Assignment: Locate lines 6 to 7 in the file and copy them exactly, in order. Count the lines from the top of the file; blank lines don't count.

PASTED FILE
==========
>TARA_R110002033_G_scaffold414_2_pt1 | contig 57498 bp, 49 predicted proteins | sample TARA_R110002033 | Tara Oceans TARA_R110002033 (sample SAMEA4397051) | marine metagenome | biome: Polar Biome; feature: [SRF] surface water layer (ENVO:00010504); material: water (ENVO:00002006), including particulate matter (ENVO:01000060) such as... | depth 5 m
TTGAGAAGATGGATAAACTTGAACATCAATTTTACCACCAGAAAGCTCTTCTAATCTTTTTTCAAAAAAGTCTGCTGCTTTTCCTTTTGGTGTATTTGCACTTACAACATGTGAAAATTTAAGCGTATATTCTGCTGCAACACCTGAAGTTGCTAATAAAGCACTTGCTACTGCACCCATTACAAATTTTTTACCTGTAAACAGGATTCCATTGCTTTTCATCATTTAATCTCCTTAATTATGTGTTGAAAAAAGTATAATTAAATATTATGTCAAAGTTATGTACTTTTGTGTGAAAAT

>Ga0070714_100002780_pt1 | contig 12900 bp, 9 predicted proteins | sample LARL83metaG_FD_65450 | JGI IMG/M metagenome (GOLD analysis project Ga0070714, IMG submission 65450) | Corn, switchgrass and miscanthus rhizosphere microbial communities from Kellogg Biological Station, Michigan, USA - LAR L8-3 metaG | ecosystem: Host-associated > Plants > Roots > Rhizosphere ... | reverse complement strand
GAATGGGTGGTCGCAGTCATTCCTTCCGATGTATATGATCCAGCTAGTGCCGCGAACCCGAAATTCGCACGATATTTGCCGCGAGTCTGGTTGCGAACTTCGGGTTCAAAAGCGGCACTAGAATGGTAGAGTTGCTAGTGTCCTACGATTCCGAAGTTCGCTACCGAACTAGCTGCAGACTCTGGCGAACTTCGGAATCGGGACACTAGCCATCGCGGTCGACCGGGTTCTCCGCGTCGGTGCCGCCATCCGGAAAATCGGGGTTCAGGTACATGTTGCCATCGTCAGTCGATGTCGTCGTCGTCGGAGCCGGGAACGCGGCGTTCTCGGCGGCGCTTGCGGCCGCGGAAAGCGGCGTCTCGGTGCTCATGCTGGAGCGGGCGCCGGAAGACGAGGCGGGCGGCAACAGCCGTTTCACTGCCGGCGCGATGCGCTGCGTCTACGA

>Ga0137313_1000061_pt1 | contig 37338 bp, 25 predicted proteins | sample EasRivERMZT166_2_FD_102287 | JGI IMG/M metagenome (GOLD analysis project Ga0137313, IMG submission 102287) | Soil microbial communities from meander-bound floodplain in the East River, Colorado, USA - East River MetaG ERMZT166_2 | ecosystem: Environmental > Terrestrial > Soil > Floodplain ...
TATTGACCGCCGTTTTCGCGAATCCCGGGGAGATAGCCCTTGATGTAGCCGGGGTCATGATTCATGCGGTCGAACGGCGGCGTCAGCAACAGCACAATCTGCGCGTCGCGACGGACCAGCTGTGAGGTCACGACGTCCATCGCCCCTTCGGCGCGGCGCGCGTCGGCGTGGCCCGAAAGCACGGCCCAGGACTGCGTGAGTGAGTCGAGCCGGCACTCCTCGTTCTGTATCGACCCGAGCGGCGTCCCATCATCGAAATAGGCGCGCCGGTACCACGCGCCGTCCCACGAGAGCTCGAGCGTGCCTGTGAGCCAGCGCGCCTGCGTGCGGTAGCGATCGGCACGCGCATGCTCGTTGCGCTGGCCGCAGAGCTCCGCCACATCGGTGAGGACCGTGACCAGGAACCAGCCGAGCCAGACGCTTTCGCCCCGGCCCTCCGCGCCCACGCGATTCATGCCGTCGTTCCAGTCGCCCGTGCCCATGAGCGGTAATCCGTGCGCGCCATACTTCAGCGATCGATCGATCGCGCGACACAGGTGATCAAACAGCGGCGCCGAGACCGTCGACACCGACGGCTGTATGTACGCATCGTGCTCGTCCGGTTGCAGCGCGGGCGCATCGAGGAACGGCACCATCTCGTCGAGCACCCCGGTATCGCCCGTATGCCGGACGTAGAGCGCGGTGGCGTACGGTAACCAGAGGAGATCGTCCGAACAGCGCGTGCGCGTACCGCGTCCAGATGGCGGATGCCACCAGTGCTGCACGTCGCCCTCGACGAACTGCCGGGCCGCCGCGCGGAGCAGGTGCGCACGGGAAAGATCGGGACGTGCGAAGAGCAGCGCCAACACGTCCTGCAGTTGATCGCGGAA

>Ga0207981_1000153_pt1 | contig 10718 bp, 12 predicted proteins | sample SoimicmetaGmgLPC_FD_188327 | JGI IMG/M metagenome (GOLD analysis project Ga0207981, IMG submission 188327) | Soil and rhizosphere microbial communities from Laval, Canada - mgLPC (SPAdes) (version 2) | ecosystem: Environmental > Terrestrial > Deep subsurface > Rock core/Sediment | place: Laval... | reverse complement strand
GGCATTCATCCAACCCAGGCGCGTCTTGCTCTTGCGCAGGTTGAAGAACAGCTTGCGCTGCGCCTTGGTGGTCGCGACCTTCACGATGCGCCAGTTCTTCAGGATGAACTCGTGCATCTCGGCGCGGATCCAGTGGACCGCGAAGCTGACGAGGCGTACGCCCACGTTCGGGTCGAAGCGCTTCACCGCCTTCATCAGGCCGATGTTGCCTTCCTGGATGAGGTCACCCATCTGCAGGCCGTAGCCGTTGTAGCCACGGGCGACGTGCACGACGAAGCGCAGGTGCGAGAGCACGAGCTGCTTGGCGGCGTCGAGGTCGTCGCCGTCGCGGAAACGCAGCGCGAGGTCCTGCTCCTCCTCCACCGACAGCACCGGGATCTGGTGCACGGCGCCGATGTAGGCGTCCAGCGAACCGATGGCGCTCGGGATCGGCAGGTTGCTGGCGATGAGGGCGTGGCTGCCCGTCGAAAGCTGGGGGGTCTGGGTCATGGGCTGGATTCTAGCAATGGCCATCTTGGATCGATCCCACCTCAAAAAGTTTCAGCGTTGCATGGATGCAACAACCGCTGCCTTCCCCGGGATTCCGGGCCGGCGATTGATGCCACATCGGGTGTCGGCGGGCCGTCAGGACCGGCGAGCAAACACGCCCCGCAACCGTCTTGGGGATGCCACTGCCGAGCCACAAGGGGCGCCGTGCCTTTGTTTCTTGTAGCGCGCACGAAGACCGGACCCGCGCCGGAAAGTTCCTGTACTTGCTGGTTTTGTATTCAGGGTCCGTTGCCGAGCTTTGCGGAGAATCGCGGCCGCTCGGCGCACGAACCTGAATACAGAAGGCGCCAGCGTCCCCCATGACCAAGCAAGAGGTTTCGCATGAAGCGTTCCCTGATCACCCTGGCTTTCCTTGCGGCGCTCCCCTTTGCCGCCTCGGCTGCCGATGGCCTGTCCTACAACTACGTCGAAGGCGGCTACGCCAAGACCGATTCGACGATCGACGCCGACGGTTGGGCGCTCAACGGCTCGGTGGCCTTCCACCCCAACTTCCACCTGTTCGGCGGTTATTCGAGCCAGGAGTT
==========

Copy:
TATTGACCGCCGTTTTCGCGAATCCCGGGGAGATAGCCCTTGATGTAGCCGGGGTCATGATTCATGCGGTCGAACGGCGGCGTCAGCAACAGCACAATCTGCGCGTCGCGACGGACCAGCTGTGAGGTCACGACGTCCATCGCCCCTTCGGCGCGGCGCGCGTCGGCGTGGCCCGAAAGCACGGCCCAGGACTGCGTGAGTGAGTCGAGCCGGCACTCCTCGTTCTGTATCGACCCGAGCGGCGTCCCATCATCGAAATAGGCGCGCCGGTACCACGCGCCGTCCCACGAGAGCTCGAGCGTGCCTGTGAGCCAGCGCGCCTGCGTGCGGTAGCGATCGGCACGCGCATGCTCGTTGCGCTGGCCGCAGAGCTCCGCCACATCGGTGAGGACCGTGACCAGGAACCAGCCGAGCCAGACGCTTTCGCCCCGGCCCTCCGCGCCCACGCGATTCATGCCGTCGTTCCAGTCGCCCGTGCCCATGAGCGGTAATCCGTGCGCGCCATACTTCAGCGATCGATCGATCGCGCGACACAGGTGATCAAACAGCGGCGCCGAGACCGTCGACACCGACGGCTGTATGTACGCATCGTGCTCGTCCGGTTGCAGCGCGGGCGCATCGAGGAACGGCACCATCTCGTCGAGCACCCCGGTATCGCCCGTATGCCGGACGTAGAGCGCGGTGGCGTACGGTAACCAGAGGAGATCGTCCGAACAGCGCGTGCGCGTACCGCGTCCAGATGGCGGATGCCACCAGTGCTGCACGTCGCCCTCGACGAACTGCCGGGCCGCCGCGCGGAGCAGGTGCGCACGGGAAAGATCGGGACGTGCGAAGAGCAGCGCCAACACGTCCTGCAGTTGATCGCGGAA

>Ga0207981_1000153_pt1 | contig 10718 bp, 12 predicted proteins | sample SoimicmetaGmgLPC_FD_188327 | JGI IMG/M metagenome (GOLD analysis project Ga0207981, IMG submission 188327) | Soil and rhizosphere microbial communities from Laval, Canada - mgLPC (SPAdes) (version 2) | ecosystem: Environmental > Terrestrial > Deep subsurface > Rock core/Sediment | place: Laval... | reverse complement strand